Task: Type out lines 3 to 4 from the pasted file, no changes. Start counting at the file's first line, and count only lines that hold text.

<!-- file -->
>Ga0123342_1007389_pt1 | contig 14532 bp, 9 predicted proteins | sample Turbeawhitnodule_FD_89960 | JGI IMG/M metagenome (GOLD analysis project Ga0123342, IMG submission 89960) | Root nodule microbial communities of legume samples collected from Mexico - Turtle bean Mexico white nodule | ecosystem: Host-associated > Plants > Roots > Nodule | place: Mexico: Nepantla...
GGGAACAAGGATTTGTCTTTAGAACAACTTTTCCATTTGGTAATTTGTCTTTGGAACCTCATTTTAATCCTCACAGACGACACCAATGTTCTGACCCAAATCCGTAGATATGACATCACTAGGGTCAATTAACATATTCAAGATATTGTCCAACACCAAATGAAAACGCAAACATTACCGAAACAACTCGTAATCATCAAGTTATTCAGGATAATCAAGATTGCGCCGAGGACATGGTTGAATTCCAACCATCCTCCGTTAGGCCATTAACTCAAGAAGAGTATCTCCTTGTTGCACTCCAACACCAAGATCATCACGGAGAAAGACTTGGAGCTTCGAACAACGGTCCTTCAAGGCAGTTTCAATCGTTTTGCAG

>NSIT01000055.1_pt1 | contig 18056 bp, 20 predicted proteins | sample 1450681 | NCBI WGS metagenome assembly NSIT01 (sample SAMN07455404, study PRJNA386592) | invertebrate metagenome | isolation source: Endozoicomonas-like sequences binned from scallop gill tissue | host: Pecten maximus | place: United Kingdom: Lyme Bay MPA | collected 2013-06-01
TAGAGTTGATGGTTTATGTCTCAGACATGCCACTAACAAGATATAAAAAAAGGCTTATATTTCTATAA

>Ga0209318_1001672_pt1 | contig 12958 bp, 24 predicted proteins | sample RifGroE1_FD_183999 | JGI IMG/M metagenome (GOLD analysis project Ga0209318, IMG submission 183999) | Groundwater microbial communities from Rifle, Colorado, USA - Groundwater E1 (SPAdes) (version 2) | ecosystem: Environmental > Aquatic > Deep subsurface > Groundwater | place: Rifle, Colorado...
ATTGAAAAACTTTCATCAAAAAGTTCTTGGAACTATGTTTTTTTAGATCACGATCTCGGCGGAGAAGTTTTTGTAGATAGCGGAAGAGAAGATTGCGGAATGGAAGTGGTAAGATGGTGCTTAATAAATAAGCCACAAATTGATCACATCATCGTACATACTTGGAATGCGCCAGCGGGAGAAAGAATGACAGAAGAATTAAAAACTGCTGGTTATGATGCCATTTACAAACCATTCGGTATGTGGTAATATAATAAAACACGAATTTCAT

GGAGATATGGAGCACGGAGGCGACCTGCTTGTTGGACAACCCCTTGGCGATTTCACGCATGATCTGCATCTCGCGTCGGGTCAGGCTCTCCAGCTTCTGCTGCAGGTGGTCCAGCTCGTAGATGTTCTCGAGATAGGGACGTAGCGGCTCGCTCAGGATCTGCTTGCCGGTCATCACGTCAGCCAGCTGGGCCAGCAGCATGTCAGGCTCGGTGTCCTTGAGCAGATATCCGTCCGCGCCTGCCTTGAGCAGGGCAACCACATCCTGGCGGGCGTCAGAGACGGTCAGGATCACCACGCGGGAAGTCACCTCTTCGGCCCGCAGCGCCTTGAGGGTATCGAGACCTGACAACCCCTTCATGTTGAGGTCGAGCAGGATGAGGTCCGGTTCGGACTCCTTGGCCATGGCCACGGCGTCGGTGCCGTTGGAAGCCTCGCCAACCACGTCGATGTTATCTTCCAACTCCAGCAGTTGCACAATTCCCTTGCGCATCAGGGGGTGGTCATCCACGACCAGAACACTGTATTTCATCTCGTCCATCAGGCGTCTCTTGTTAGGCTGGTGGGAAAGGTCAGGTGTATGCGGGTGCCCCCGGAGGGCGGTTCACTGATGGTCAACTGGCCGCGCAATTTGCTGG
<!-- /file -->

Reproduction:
>NSIT01000055.1_pt1 | contig 18056 bp, 20 predicted proteins | sample 1450681 | NCBI WGS metagenome assembly NSIT01 (sample SAMN07455404, study PRJNA386592) | invertebrate metagenome | isolation source: Endozoicomonas-like sequences binned from scallop gill tissue | host: Pecten maximus | place: United Kingdom: Lyme Bay MPA | collected 2013-06-01
TAGAGTTGATGGTTTATGTCTCAGACATGCCACTAACAAGATATAAAAAAAGGCTTATATTTCTATAA